CLEVELAND — The click of a camera freezes a moment in time. And iconic rock 'n' roll photographer Janet Macoska knows that as well as anyone. She's made her life's work from it.
Macoska has a new book titled "Bruce Springsteen: Live in the Heartland," which chronicles, through her many photographs, the rock legend's many shows in Northeast Ohio.
For many, Springsteen is the poster boy for rock 'n' roll over the past 50 years. He's famously from New Jersey, but if Hollywood were to write his story, he could easily have been from Cleveland.
"We are that much of him. And he is that much of us," said Macoska of Springsteen.
Macoska has shot thousands of rock concerts. She's captured well over a million images. But her first show was Springsteen's first trip to Cleveland, in February 1974 at the Allen Theater in Playhouse Square. The capacity was 3,000 people -- it was not a full house. Springsteen wasn't even the headliner, but he stole the show.
"I'm there and this little scraggly guy comes in," Macoska said of that night. "It looks like, kind of like a beatnik. I mean, he's very young Bruce, but he has Clarence with him [his longtime saxophonist].
"He gets that audience who has no idea who he is, grabs them. And that very moment, he's got Cleveland in the palm of his hands. After 45 minutes, he gets a standing ovation and it's like, okay, I really liked this place. And Cleveland, who was here for a British band, sees this guy. And they love him," Macoska said.
Two careers were born on that cold night in 1974. Macoska would blossom into one of the most notable rock 'n' roll photographers of the last 50 years. And Springsteen was on his way to becoming The Boss.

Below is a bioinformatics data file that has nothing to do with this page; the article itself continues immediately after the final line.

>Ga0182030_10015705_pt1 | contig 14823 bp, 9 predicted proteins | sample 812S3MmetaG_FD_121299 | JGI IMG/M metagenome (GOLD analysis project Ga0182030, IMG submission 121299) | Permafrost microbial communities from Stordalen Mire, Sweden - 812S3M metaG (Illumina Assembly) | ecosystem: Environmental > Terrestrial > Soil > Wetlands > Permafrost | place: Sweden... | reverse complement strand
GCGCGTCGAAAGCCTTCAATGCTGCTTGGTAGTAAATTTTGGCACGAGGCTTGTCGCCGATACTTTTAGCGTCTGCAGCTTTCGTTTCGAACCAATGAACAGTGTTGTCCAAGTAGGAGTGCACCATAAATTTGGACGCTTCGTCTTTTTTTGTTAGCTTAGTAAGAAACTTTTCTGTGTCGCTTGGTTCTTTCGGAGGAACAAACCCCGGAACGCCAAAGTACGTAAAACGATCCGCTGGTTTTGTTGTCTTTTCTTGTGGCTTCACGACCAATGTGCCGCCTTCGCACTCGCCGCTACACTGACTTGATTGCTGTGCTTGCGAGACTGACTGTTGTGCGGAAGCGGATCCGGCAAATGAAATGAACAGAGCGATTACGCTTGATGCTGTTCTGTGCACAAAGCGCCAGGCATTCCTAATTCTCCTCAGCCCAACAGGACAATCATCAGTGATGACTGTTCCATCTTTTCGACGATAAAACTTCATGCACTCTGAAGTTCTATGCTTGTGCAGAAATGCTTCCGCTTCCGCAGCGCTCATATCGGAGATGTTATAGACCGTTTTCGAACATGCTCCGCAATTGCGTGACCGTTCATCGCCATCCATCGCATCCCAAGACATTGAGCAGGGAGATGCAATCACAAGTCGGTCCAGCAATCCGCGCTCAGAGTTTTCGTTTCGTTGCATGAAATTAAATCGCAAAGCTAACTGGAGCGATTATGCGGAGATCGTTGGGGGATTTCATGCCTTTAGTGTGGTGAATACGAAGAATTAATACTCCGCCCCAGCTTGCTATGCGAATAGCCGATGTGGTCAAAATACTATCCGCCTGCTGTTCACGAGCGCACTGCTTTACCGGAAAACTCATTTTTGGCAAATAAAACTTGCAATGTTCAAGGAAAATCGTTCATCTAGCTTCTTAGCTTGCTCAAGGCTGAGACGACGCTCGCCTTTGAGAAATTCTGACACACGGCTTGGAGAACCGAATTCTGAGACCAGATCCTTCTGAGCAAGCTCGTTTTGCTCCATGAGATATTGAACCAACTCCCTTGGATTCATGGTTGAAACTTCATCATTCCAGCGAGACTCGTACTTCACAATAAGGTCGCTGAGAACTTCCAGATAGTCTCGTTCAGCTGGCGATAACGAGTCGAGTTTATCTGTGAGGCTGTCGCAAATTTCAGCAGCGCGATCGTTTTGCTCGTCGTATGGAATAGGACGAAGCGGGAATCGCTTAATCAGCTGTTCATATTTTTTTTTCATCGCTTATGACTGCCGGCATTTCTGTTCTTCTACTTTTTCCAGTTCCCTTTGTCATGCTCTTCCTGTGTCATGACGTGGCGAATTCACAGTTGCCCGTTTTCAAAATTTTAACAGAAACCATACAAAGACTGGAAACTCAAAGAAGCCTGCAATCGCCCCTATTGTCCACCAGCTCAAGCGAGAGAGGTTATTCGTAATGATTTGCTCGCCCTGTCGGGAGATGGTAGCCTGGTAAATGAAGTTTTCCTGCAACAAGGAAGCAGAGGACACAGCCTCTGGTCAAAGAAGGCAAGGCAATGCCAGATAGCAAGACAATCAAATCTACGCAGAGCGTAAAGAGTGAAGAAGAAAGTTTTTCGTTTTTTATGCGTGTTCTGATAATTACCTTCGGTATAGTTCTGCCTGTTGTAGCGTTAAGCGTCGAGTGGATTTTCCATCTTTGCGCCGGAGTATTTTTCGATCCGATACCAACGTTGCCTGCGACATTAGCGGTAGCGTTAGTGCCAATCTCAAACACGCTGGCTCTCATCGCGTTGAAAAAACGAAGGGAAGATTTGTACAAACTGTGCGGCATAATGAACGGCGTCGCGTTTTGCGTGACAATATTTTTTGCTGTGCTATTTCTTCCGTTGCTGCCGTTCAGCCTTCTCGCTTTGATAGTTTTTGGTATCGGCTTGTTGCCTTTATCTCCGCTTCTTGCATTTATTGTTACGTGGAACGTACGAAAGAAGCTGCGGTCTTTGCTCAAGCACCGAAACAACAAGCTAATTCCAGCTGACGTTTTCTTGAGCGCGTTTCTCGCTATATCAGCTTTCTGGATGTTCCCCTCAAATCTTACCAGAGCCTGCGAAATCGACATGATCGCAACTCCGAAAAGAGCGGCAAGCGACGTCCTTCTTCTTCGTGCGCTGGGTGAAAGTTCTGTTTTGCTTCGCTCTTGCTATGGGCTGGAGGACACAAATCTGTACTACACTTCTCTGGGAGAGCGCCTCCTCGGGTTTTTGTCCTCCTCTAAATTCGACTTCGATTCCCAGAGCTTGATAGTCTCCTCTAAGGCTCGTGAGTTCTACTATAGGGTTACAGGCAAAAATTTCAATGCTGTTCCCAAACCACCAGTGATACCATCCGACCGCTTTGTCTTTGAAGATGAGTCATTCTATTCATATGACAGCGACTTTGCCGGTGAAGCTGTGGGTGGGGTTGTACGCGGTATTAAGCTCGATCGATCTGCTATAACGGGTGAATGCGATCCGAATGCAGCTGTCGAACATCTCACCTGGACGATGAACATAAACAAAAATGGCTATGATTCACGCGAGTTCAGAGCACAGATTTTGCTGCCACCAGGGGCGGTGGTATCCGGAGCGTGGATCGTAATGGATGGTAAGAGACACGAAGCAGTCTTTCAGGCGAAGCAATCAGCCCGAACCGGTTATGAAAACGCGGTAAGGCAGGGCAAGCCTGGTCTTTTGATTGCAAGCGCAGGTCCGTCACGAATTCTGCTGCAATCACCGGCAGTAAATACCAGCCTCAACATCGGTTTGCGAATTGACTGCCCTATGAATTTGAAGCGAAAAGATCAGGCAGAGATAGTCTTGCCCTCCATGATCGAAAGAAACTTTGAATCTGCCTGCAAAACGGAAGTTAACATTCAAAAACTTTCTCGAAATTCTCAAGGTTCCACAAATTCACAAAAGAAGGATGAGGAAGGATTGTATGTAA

Springsteen played 36 shows in Northeast Ohio. Macoska has captured a dozen on film and shares her favorite images in the new book. From Richfield Coliseum to Municipal Stadium and Quicken Loans Arena, Macoska's lens was sharply focused on Springsteen, freezing forever in that youthful exuberance, the passion and the energy, while documenting the unique love affair between a rock 'n' roll star and a rock 'n' roll city.
"Rock and roll is like sports to the blue collar city that we were. And that's what young people wanted at the end of the day they wanted, they wanted rock and roll. That's how they let loose, you know, beer and rock and roll," said Macoska.
"He was singing songs with themes that spoke to them. He was just like them."
In 1985, Springsteen was at the height of his popularity. He played in front of 71,000 fans at Municipal Stadium, our old ballpark, where those fans were jam packed in the background in black and white. Springsteen was seen in color in the foreground, larger than life.
"Yes, he was my subject, but they were more my subject," Macoska said. "They were the story. They were the ones who were sending out, you know, this earthquake of energy towards him. And he was there to receive it and to send it back out."
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